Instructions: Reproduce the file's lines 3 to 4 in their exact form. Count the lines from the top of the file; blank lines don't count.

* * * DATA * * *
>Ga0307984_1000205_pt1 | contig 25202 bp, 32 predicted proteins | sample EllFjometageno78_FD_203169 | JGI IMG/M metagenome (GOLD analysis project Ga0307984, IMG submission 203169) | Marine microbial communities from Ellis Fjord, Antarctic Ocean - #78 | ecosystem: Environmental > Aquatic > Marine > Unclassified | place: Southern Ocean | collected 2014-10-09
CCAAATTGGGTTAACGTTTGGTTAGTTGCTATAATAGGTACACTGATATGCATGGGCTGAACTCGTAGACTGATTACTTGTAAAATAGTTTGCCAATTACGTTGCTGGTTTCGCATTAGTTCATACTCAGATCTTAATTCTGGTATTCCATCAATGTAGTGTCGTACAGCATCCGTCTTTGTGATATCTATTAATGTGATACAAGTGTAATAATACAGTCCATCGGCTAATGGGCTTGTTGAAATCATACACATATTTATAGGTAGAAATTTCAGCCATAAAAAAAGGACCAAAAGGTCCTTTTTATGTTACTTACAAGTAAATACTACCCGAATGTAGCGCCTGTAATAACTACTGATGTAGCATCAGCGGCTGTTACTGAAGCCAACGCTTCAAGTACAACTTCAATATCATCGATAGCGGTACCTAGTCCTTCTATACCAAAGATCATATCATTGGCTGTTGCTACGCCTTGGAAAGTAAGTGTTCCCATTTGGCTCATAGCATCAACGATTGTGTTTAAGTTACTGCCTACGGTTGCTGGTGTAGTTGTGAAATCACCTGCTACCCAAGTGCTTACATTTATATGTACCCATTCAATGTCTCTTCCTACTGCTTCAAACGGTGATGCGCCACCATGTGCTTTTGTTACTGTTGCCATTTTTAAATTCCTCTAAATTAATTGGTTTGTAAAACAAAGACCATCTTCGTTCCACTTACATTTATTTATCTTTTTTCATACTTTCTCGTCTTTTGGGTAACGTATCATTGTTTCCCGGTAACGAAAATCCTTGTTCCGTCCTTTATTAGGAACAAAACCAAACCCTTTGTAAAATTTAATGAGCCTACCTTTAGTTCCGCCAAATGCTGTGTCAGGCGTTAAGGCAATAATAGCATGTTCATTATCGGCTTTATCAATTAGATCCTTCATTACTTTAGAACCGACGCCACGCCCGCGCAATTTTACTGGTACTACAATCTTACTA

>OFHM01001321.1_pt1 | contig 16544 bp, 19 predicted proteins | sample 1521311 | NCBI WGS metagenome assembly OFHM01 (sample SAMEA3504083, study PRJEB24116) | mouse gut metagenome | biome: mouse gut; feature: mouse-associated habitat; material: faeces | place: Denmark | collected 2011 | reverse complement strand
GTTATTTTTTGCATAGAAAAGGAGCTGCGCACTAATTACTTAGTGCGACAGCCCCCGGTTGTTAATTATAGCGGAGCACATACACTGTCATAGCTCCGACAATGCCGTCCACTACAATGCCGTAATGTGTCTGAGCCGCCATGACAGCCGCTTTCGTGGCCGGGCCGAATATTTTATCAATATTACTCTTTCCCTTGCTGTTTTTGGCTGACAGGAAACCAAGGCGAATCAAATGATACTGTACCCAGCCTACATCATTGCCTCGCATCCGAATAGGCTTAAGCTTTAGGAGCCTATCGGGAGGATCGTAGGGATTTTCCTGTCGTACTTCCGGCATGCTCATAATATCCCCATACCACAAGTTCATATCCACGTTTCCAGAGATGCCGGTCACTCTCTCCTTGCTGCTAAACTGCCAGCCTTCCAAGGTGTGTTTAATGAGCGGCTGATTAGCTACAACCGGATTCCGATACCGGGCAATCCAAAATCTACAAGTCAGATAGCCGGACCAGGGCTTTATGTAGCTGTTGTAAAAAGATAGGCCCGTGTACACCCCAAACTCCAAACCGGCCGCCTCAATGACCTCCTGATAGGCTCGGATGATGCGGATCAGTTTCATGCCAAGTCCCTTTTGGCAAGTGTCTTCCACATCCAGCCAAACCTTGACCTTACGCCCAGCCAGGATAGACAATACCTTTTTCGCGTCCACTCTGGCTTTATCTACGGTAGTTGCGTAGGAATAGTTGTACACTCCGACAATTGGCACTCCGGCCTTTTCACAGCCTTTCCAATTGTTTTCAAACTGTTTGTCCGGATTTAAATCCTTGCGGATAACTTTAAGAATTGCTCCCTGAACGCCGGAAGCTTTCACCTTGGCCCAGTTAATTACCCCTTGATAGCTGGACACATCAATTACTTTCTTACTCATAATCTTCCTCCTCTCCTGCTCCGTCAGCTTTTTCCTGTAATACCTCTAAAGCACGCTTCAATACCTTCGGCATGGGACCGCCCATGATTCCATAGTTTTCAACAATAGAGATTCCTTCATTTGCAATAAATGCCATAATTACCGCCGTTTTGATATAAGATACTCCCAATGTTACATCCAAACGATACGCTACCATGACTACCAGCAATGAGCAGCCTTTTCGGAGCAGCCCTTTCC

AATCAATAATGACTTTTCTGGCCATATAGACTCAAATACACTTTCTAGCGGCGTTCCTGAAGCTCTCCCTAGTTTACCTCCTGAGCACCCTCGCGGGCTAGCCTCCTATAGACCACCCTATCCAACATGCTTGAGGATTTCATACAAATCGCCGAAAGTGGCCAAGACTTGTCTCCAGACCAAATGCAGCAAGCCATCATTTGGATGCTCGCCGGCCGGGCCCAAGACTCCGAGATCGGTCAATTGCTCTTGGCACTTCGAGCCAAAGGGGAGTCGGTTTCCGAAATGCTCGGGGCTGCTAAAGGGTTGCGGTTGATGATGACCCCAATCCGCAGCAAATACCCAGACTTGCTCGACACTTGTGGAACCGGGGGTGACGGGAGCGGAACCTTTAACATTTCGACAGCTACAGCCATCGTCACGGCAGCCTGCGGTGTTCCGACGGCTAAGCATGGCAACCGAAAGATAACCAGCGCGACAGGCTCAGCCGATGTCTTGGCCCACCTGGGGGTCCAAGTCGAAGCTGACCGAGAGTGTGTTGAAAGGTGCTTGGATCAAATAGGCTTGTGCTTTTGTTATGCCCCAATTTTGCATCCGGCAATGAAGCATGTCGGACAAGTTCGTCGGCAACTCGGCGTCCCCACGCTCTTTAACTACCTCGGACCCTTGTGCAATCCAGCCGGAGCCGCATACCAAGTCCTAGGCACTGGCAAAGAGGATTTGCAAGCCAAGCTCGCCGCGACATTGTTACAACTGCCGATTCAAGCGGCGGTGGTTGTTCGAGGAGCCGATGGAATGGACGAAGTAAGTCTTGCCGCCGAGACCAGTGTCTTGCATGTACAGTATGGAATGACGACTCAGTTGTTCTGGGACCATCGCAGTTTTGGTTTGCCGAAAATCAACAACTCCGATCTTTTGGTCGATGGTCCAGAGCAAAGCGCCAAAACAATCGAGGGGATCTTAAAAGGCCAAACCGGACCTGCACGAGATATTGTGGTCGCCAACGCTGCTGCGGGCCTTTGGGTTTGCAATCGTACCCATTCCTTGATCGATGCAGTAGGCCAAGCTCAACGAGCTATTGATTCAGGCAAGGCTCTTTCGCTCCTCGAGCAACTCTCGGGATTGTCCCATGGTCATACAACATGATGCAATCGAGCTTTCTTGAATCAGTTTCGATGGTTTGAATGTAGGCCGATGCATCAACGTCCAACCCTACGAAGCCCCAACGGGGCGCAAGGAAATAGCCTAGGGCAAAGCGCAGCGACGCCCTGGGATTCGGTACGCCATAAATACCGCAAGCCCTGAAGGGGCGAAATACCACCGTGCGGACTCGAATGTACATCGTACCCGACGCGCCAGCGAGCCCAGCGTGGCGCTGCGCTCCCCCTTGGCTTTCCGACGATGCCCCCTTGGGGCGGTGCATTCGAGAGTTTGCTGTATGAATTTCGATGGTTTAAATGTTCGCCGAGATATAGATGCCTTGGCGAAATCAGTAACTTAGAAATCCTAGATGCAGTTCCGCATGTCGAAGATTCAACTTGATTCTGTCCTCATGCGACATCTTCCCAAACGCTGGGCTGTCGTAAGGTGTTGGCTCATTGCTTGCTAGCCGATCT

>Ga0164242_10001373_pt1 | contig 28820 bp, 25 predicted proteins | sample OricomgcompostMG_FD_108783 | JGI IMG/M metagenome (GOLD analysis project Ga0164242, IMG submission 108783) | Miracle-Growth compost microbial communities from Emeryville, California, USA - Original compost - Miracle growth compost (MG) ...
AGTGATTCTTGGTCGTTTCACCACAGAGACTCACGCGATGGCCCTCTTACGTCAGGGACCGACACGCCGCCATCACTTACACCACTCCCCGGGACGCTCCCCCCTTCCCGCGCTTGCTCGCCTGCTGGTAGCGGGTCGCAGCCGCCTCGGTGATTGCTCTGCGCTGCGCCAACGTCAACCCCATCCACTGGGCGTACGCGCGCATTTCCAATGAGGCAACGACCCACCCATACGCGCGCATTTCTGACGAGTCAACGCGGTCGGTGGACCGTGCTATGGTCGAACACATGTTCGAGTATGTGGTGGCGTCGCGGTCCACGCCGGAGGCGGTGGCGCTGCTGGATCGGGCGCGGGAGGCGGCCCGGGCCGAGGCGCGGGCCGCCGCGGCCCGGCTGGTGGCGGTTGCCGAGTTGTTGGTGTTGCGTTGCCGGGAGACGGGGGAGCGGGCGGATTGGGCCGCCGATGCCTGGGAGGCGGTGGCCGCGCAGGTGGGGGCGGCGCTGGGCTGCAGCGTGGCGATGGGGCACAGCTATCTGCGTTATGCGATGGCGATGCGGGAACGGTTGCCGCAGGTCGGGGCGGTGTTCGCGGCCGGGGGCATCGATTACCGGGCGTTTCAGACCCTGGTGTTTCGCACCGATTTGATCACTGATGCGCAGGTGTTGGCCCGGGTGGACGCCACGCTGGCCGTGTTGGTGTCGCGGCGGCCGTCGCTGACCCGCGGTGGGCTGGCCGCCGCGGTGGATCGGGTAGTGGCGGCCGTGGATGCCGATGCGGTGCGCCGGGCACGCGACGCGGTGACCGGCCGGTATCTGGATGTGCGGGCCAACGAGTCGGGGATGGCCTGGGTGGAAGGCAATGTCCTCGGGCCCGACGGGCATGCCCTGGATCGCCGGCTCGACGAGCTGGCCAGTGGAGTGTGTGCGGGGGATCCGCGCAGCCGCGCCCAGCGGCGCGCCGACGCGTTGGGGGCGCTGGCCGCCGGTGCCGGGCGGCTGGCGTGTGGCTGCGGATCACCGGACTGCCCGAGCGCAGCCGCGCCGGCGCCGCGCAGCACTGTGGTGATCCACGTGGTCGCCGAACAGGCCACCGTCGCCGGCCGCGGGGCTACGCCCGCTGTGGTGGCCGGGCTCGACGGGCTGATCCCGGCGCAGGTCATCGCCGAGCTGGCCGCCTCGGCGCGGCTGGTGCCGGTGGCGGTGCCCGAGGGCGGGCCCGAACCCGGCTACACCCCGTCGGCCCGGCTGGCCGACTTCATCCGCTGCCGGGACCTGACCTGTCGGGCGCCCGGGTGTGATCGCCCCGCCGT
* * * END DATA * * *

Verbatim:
>OFHM01001321.1_pt1 | contig 16544 bp, 19 predicted proteins | sample 1521311 | NCBI WGS metagenome assembly OFHM01 (sample SAMEA3504083, study PRJEB24116) | mouse gut metagenome | biome: mouse gut; feature: mouse-associated habitat; material: faeces | place: Denmark | collected 2011 | reverse complement strand
GTTATTTTTTGCATAGAAAAGGAGCTGCGCACTAATTACTTAGTGCGACAGCCCCCGGTTGTTAATTATAGCGGAGCACATACACTGTCATAGCTCCGACAATGCCGTCCACTACAATGCCGTAATGTGTCTGAGCCGCCATGACAGCCGCTTTCGTGGCCGGGCCGAATATTTTATCAATATTACTCTTTCCCTTGCTGTTTTTGGCTGACAGGAAACCAAGGCGAATCAAATGATACTGTACCCAGCCTACATCATTGCCTCGCATCCGAATAGGCTTAAGCTTTAGGAGCCTATCGGGAGGATCGTAGGGATTTTCCTGTCGTACTTCCGGCATGCTCATAATATCCCCATACCACAAGTTCATATCCACGTTTCCAGAGATGCCGGTCACTCTCTCCTTGCTGCTAAACTGCCAGCCTTCCAAGGTGTGTTTAATGAGCGGCTGATTAGCTACAACCGGATTCCGATACCGGGCAATCCAAAATCTACAAGTCAGATAGCCGGACCAGGGCTTTATGTAGCTGTTGTAAAAAGATAGGCCCGTGTACACCCCAAACTCCAAACCGGCCGCCTCAATGACCTCCTGATAGGCTCGGATGATGCGGATCAGTTTCATGCCAAGTCCCTTTTGGCAAGTGTCTTCCACATCCAGCCAAACCTTGACCTTACGCCCAGCCAGGATAGACAATACCTTTTTCGCGTCCACTCTGGCTTTATCTACGGTAGTTGCGTAGGAATAGTTGTACACTCCGACAATTGGCACTCCGGCCTTTTCACAGCCTTTCCAATTGTTTTCAAACTGTTTGTCCGGATTTAAATCCTTGCGGATAACTTTAAGAATTGCTCCCTGAACGCCGGAAGCTTTCACCTTGGCCCAGTTAATTACCCCTTGATAGCTGGACACATCAATTACTTTCTTACTCATAATCTTCCTCCTCTCCTGCTCCGTCAGCTTTTTCCTGTAATACCTCTAAAGCACGCTTCAATACCTTCGGCATGGGACCGCCCATGATTCCATAGTTTTCAACAATAGAGATTCCTTCATTTGCAATAAATGCCATAATTACCGCCGTTTTGATATAAGATACTCCCAATGTTACATCCAAACGATACGCTACCATGACTACCAGCAATGAGCAGCCTTTTCGGAGCAGCCCTTTCC